Dear Jude and Paul,
I remember being pregnant with you both, but I don’t remember hearing your first words, seeing your beautiful faces or having the privilege to say you were my sons as you started your first day at school. I don’t remember the Christmas joys and the birthday laughter.
When I became pregnant with you, Jude, I just wanted to be ‘unpregnant.’ I was asked if being pregnant would affect my mental health. I answered ‘yes’ and your life ended the next week. I knew life began at conception, basic biology lessons taught me that, but I was now living in fear and could see no way out. Fear shouted louder than any whisper of hope. I was only offered one choice – that being abortion. An uninformed choice is no choice. I never knew that the end of your life would be the beginning of the decline of my mental health state. Denial would be my shadow for many years, following me around only to occasionally disappear when the lightening of anger would rear its ugly face. The first two stages of grief: anger and denial.
Paul, I was awake when I aborted you and I heard your life being sucked away. Paralysed by pain, I watched the abortionist count the body parts to ensure all of your remains were removed. No one told me my peace would also be taken, no one told me I’d never have the chance to be pregnant again. No one can ever convince me that I had the right to choose to end your life. Paul, it should never have been a legal right of mine to take your life. My rights should end when they impact the life of someone else, born or unborn.
I’m so saddened that for decades you were both nameless as you swirled around my heart and my memories, the dreams that I tried to bury. You were my mistakes, my darkest secrets and when I stopped long enough to feel, you became my ‘if onlys.’ If only I was given another option; if only I had realised my body does not have 4 arms and 4 legs, and therefore your body belonged to you; if only I had realised that human rights included yours; if only someone had told me that I could do this; if only I had not tried to sort this out myself; if only it was not legal; if only I had known you’d be called Jude and Paul. All the if’s being the third stage of grief: bargaining.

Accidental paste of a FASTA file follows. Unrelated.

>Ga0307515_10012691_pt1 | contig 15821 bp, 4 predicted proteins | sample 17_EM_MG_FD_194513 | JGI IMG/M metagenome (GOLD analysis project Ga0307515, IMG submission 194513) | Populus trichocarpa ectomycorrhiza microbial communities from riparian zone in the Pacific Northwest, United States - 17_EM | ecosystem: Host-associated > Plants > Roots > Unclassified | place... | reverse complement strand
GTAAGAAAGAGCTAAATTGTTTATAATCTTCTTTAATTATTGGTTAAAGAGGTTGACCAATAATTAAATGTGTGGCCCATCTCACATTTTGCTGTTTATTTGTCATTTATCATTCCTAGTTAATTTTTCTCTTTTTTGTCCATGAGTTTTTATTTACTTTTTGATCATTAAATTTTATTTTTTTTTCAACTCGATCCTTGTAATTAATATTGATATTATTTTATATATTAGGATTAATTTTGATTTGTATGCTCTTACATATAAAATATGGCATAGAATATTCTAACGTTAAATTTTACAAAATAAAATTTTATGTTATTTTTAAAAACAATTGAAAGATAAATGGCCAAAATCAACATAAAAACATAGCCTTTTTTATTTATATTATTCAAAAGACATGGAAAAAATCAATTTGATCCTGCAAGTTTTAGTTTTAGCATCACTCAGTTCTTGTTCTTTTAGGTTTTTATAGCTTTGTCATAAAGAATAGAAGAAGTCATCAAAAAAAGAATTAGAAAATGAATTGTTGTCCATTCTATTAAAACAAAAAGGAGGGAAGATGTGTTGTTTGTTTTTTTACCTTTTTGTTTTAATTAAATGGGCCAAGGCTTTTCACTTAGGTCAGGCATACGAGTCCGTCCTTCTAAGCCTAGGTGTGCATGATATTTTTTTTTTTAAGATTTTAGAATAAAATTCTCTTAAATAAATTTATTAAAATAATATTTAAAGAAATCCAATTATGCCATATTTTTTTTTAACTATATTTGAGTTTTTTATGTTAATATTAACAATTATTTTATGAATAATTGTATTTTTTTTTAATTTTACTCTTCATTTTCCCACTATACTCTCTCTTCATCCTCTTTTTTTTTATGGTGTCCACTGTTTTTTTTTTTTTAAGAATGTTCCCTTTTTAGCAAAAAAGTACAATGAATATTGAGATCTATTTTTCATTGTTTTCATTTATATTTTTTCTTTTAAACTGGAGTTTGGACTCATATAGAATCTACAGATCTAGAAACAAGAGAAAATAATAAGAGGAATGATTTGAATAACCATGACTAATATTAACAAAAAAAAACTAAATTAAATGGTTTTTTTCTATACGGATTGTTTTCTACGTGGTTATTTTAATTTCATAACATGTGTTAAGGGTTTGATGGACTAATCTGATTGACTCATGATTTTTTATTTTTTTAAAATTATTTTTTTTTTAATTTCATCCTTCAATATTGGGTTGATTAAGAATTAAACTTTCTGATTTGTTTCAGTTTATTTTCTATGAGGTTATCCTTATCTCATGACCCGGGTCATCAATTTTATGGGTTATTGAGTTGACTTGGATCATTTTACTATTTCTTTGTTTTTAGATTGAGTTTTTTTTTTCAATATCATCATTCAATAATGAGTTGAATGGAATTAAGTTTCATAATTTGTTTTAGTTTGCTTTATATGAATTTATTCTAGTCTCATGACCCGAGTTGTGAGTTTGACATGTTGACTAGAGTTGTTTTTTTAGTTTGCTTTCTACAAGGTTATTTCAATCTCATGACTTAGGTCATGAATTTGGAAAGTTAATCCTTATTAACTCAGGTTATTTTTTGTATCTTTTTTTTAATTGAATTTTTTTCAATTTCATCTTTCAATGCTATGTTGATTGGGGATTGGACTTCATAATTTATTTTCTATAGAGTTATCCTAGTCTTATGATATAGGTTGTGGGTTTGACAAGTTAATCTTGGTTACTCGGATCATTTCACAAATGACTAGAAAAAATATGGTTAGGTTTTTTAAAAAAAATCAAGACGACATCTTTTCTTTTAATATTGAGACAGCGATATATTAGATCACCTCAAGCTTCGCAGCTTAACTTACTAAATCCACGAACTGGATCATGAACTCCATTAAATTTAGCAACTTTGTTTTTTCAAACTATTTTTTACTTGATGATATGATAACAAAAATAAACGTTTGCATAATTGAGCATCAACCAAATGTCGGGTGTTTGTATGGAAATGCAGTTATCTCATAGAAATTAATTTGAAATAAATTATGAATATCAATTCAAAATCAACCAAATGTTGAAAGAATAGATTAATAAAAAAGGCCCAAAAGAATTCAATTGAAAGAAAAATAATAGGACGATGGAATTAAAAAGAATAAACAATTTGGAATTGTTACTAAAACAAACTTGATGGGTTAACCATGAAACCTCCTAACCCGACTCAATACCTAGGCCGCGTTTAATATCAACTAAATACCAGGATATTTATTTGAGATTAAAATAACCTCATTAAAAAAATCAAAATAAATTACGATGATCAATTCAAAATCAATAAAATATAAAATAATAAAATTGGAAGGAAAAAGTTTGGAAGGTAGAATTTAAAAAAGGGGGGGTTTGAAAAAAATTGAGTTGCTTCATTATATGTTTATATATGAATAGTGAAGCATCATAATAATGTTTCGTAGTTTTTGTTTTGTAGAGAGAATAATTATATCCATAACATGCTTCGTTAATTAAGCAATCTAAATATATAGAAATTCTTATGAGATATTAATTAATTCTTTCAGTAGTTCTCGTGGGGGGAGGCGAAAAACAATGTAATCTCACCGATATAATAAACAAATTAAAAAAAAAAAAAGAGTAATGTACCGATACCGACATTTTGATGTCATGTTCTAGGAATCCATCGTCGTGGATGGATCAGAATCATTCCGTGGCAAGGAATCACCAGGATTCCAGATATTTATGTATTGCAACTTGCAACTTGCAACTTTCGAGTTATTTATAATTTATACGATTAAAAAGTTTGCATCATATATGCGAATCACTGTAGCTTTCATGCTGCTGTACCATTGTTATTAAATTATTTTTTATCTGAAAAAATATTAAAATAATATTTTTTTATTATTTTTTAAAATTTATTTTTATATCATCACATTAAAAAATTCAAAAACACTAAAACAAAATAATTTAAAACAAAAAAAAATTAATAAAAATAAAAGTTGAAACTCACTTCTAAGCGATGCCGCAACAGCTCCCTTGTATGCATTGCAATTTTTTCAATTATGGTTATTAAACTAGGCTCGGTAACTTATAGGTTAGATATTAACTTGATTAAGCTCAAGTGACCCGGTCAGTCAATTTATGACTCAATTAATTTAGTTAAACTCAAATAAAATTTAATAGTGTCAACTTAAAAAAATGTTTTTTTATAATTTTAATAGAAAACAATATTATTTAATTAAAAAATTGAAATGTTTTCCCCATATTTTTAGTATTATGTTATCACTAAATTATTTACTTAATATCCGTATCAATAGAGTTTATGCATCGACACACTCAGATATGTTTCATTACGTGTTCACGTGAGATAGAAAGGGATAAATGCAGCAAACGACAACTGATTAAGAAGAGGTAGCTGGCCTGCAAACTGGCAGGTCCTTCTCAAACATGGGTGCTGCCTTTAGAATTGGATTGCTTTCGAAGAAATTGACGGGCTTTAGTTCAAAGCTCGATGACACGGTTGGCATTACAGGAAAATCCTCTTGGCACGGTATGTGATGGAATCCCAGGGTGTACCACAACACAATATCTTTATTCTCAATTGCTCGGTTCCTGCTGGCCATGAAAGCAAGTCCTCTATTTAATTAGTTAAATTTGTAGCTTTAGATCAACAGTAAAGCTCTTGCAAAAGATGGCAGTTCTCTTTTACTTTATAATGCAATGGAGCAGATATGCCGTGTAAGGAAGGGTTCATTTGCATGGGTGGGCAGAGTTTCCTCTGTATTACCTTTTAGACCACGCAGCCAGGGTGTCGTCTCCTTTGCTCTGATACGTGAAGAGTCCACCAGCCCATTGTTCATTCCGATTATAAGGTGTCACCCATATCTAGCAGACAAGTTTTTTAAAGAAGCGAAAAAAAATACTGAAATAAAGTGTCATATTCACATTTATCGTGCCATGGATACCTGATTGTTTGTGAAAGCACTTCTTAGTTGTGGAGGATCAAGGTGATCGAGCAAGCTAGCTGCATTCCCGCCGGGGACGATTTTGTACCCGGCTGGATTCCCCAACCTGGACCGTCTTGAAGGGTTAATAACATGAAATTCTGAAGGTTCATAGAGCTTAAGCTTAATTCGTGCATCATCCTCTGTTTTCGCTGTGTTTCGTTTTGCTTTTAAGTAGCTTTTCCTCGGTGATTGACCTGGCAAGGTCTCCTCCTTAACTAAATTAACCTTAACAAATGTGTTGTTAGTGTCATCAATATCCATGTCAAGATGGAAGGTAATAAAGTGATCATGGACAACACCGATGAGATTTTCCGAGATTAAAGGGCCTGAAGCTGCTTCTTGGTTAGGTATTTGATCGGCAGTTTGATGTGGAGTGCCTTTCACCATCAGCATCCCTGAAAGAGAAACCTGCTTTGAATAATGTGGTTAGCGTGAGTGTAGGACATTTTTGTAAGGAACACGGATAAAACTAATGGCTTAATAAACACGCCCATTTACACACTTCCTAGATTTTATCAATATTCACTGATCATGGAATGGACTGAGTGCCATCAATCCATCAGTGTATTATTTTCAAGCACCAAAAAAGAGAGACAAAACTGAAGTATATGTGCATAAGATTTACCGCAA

Jude and Paul, did you know that when your life ended, part of me did too? Did you know I tried to fill the void that you left by filling myself and emptying myself through bulimia? I would slip into a darkness that I now know was depression - the fourth stage of grief.
I would jump between these stages of grief, numbing myself with denial, as I was most comfortable when I thought I wasn’t feeling, never going to the final stage of grief: the acceptance. The acceptance is where the truth is. The acceptance is where I would be able to heal. But acceptance would mean looking at it without the lies, without the denial, without the bargaining and without ignoring my part in all of this.
It was at Rachel’s Vineyard that I was allowed to grieve; there I realised that I had been grieving the children that could have been instead of grieving the children that were. You were already part of this world; you were already alive, growing; you just needed time to be born.
It was at Rachel’s Vineyard that I heard the words that would change my life forever: ‘Rachel, it’s not that you could have been a mum, you are a mum!’ I realised for the first time that I am a mum.
I am your mum. I accept today that I took your lives through abortion. I killed you both. You know I wish I could turn back time, but I cannot. What I can do is write this letter to you and hope that future Judes' and Pauls' right to life is protected. Maybe someone reading this has had an abortion and is not aware that they are a mum and they can get support and healing too.
In 1967, before your mother was even born, our country voted and now many generations are missing. It was meant to be rare and safe, and yet, I’m sure you would agree Jude and Paul, that neither one of your abortions were safe for you. How did we get to 200,000 abortions a year?
9 million have now died through abortion in UK.
You are 2 of 9 million.
Stalin is quoted for saying ‘a single death is a tragedy; a million deaths is a statistic.’
You’ll never be a statistic to me. You’ll always be my two biggest regrets, my two most painful memories, my 2 boys.
Aborting you both didn’t stop me being your mum.
I just became a mum of two dead children.
I love you Jude and Paul and I will spend the rest of my life showing you this by not allowing the lie that this is a reproductive right, that you didn’t exist, and that this is the best we can do for mothers.
Love from Mum xxx